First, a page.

Despite facing criticism and a heavy fine, Facebook does not seem to be backing off of its annoying steps. Recently, a story broke the news that Facebook also breaks into users’ privacy limits for ad targeting. Precisely, the service exploits users’ phone numbers used for two-factor authentication during logins for Facebook ad targeting.
Facebook ad targeting has stretched out to reach users’ phone numbers used for 2FA. The story describes research conducted by various researchers at two US universities. The team of researchers includes Piotr Sapiezynski, Giridhari Venkatadri, and Alan Mislove (Northeastern University), and Elena Lucherini (Princeton University). They conducted a series of experiments that provided evidence regarding Facebook’s exploit of 2FA phone numbers in their paper.
Explaining how it happened, Gizmodo states,
“Last week, I ran an ad on Facebook that was targeted at a computer science professor named Alan Mislove…. I directed the ad to display to a Facebook account connected to the landline number for Alan Mislove’s office, a number Mislove has never provided to Facebook. He saw the ad within hours.”
According to the reporter, Facebook earlier denied tracking these phone numbers for advertising purposes. However, with their experiment, there remains no doubt that Facebook clearly exploits contact numbers shared by the users for security purposes. In fact, Facebook clearly allows marketers to match their customers’ online data (such as email addresses, phone numbers, etc.) with that of Facebook users’ profiles to find potential buyers. In this way, they easily barrage matching profiles with ads. To achieve this goal, Facebook not only mines users’ profile information but also accesses the data obtained from ‘friends’. And now, the extent rises up to reach the security phone numbers.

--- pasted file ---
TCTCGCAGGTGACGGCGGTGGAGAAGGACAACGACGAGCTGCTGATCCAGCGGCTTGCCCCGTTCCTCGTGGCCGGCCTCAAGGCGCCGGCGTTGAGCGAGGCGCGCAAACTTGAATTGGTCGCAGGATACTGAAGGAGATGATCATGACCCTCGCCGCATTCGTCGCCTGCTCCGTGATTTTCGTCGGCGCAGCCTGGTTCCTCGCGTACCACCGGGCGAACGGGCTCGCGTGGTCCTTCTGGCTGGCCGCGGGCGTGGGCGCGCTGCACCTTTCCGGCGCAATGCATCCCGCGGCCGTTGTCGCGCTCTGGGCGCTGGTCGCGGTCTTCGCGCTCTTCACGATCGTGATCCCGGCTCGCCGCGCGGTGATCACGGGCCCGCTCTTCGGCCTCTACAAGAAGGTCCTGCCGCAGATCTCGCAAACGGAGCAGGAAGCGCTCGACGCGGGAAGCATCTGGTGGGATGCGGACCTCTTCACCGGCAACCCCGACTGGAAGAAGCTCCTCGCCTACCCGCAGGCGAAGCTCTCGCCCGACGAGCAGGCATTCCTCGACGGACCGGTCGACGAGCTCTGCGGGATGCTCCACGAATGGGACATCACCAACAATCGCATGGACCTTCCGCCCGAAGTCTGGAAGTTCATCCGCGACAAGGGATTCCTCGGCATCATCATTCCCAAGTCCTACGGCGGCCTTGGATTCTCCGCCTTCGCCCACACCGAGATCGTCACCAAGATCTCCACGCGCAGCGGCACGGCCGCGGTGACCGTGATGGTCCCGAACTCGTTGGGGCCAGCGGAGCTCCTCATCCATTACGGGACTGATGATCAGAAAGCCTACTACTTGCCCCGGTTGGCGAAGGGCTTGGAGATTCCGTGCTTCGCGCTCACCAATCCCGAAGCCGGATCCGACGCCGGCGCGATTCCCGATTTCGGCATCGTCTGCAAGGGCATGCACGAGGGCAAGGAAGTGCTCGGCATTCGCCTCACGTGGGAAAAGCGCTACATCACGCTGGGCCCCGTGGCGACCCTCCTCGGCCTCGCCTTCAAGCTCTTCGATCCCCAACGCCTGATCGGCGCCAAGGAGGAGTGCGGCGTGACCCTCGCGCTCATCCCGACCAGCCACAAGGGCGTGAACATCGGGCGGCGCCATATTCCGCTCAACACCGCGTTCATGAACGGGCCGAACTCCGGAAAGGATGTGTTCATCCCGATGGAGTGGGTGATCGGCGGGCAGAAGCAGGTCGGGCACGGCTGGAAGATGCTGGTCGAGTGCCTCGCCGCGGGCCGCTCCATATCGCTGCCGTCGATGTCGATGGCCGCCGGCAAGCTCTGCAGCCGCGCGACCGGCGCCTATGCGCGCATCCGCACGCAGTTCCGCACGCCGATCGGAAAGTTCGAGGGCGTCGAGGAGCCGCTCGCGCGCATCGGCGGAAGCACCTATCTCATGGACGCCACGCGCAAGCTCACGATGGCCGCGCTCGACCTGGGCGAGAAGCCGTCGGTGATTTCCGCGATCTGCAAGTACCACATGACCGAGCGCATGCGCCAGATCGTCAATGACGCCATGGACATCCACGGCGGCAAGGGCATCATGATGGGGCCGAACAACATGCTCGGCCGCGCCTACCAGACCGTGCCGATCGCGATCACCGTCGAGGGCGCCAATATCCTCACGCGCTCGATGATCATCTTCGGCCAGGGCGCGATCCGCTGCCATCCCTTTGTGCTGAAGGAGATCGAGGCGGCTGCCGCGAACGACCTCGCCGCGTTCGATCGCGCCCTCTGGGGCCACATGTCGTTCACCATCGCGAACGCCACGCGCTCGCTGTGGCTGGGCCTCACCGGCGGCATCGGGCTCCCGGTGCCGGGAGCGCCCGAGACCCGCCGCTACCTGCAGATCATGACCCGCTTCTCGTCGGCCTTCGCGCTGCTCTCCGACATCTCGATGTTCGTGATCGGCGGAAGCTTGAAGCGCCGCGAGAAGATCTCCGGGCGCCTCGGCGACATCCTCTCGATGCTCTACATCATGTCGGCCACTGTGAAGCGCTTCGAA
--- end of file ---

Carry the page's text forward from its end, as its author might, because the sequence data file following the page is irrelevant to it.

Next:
Facebook Admits Using 2FA Phone Numbers For Marketing
“We use the information people provide to offer a better, more personalized experience on Facebook, including ads. We are clear about how we use the information we collect, including the contact information that people upload or add to their own accounts. You can manage and delete the contact information you’ve uploaded at any time.”
Besides 2FA phone numbers, Facebook also seems busy in creating “shadow profiles”. That is, profiles of persons not using Facebook. It also uses this data for ad targeting as confirmed by the experiments.
In addition to Facebook, Mislove stated that several other firms also employ similar strategies.
“In describing this work to colleagues, many computer scientists were surprised by this, and were even more surprised to learn that not only Facebook, but also Google, Pinterest, and Twitter all offer related services. Thus, we think there is a significant need to educate users about how exactly targeted advertising on such platforms works today.”
Have you been a victim of Facebook ad targeting in this way? Feel free to share with us your experiences via the comment section below.